The city of gold derives its nickname from an imposing honey-coloured fort overlooking sandstone dwellings hemmed in by the rolling dunes of the Thar desert.
"Everything is golden," said our driver as he took us around Jaisalmer in an auto rickshaw, a three-wheeled tuk-tuk, pointing to the sandstone structures that had changed colour in the sun.
The beautiful Patwon ki Haveli palace made of golden limestone on September 22, 2013 in Jaisalmer, India. (Shutterstock)
Men in vivid turbans smoke pipes on verandas above lanes that snake between havelis, or private mansions. Women in traditional, rainbow-hued dresses sell silver trinkets.
Jaisalmer is named after the Rajput king who founded the city in the 12th century. Tourist sites include Gadsisar, a scenic lake surrounded by temples, and Patwon ki haveli, a 19th-century complex with intricately carved facades and mirrors.
The royal cenotaphs of historic rulers, also known as Jaisalmer Chhatris, at Bada Bagh in Jaisalmer made of yellow sandstone at sunset. (Shutterstock)
The Golden Fort towers above the city. Its lanes, still inhabited, are filled with illuminated shops, bakeries, temples and apartments. The diversity of human activity assaults one's senses: swarthy men with bushy moustaches sing folksongs; a little girl walks the tightrope; cows lumber in the streets.
A shop near the fort's entrance sells flavoured bhang, a beverage in the Indian subcontinent made from cannabis. The owner, an amiable man who goes by the name Doctor Bhang, serves it with cold coffee and milkshakes. A photo of celebrity chef Anthony Bourdain visiting the shop adorns the wall.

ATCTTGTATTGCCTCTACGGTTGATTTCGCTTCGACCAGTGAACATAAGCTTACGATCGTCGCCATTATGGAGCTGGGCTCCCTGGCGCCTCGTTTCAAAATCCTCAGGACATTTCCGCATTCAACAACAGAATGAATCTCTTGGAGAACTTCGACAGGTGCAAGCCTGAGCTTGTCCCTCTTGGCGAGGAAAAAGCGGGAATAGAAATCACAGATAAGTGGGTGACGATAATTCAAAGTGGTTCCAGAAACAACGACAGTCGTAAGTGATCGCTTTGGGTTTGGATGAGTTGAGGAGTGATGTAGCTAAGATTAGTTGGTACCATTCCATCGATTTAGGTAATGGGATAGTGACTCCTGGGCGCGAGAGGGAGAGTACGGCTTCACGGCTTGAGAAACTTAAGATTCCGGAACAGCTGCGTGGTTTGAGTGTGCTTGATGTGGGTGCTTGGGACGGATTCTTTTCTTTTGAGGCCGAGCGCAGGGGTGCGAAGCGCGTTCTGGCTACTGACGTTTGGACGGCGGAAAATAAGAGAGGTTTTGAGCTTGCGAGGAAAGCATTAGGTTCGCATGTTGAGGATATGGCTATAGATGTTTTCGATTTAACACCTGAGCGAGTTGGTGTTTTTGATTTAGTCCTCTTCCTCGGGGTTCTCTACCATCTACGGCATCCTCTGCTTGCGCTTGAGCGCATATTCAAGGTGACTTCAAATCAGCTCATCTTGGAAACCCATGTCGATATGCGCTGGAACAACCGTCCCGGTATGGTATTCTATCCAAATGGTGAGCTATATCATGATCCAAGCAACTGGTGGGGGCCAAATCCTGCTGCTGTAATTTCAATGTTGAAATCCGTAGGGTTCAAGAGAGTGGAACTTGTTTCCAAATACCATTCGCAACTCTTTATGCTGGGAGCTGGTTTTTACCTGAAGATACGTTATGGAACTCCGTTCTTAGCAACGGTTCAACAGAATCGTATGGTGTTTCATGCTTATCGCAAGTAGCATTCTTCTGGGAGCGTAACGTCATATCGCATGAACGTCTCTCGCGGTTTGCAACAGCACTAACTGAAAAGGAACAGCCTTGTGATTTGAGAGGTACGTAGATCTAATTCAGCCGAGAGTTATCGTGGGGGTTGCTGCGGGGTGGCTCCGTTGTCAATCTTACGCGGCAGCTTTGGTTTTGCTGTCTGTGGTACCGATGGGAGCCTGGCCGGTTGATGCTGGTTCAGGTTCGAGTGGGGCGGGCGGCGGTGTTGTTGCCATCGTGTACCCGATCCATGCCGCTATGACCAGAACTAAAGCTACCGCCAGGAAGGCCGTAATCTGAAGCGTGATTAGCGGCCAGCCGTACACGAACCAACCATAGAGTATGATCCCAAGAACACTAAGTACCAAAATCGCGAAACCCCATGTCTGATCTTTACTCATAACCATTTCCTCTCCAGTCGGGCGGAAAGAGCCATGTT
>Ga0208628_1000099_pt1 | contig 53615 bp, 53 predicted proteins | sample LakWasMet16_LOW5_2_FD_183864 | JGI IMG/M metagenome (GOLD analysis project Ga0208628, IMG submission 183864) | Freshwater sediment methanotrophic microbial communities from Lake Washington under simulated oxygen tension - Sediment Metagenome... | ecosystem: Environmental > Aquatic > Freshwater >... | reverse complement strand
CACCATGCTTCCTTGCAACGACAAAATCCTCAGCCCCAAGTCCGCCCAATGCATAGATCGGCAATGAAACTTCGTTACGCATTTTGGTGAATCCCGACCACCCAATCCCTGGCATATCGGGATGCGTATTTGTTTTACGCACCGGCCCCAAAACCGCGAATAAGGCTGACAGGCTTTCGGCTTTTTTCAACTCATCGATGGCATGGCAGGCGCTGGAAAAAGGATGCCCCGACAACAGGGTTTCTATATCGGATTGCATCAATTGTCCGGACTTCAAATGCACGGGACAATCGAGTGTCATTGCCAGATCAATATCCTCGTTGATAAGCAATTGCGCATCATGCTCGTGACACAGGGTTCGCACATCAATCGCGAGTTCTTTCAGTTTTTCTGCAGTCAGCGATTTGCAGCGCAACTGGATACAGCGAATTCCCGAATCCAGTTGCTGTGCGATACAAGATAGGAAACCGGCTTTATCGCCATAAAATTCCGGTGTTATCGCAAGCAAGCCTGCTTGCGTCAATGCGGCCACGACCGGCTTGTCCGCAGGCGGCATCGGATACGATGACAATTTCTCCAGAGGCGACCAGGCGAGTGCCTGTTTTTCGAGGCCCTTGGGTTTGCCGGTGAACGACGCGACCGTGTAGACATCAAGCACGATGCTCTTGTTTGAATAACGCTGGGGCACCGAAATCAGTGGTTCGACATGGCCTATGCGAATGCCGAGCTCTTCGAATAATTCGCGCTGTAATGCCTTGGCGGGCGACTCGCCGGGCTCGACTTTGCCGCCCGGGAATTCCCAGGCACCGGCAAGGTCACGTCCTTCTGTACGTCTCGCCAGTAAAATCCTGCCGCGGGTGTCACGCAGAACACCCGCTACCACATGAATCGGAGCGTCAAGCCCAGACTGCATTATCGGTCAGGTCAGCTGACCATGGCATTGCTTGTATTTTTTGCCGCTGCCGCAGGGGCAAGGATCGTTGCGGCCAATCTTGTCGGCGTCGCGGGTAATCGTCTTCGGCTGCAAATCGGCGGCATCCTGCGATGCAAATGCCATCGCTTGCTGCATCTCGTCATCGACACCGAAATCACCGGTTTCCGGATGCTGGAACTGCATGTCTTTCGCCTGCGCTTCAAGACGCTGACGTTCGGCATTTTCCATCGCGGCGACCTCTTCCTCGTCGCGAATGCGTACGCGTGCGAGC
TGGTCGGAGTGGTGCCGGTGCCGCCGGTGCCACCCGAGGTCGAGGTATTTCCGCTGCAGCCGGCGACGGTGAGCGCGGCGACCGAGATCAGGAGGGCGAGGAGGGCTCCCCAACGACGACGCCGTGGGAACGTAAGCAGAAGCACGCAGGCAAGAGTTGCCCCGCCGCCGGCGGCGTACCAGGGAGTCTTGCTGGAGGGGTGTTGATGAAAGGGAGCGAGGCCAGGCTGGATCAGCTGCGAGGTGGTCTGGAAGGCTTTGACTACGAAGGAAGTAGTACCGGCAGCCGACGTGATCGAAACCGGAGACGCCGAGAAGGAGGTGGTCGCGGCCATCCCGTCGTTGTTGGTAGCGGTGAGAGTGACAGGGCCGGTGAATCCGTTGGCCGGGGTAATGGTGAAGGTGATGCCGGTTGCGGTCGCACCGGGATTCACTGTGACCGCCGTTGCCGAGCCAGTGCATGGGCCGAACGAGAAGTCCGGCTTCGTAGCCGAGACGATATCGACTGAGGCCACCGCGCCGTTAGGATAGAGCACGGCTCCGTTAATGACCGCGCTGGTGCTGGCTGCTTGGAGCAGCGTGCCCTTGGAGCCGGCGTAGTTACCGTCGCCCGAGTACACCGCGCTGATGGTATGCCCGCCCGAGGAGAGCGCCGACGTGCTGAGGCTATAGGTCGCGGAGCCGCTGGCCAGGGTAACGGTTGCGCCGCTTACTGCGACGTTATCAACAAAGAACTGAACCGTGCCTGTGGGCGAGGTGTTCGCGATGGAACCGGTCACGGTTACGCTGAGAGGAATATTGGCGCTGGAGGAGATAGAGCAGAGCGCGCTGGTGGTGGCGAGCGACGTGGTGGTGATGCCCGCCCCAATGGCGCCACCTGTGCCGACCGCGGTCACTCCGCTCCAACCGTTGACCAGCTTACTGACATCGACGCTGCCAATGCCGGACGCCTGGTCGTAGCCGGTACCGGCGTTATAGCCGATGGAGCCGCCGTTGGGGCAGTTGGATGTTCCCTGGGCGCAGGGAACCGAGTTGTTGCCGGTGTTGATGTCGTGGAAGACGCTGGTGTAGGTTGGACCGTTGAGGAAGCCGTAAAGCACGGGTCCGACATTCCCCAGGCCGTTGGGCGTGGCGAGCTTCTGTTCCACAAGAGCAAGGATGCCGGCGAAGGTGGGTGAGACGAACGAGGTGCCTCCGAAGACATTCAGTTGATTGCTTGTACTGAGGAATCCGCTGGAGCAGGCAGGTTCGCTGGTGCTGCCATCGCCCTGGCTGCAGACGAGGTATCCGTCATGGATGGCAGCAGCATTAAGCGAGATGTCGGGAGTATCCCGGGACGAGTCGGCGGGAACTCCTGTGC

Mandir Palace in Jaisalmer, Rajasthan. (Shutterstock)
Many cafes and hostels have sprung up to cater for the growing numbers of backpackers. Dylan Cafe, in the heart of the city, is a popular hangout with spartan yet clean rooms. The rooftop cafe has an eclectic menu of local Rajasthani cuisine and international dishes.
Tourists also regularly venture out the area's sand dunes. The nearest ones, known as Sam, are about 50 km (30 miles) from Jaisalmer. Motorbikes are available for hire, and visitors are often spotted on tarred roads, zooming past herdsmen guiding goats along the way.
Temple in Jaisalmer Fort, Rajasthan. (Shutterstock)
Tourists can also clamber on to camels and set off on a desert safari. The landscape is bare -- no buildings, no roads, no vegetation -- nothing to distract from the stark beauty of the desert.
A detour on the way back to Jaisalmer takes visitors to Kuldhara, a maze of ruins that are the remnant of an ancient village abandoned in the 19th century. Kuldhara and its crumbling walls are said to be haunted by a curse and have an eerie beauty. Visitors are not allowed to stay through the night.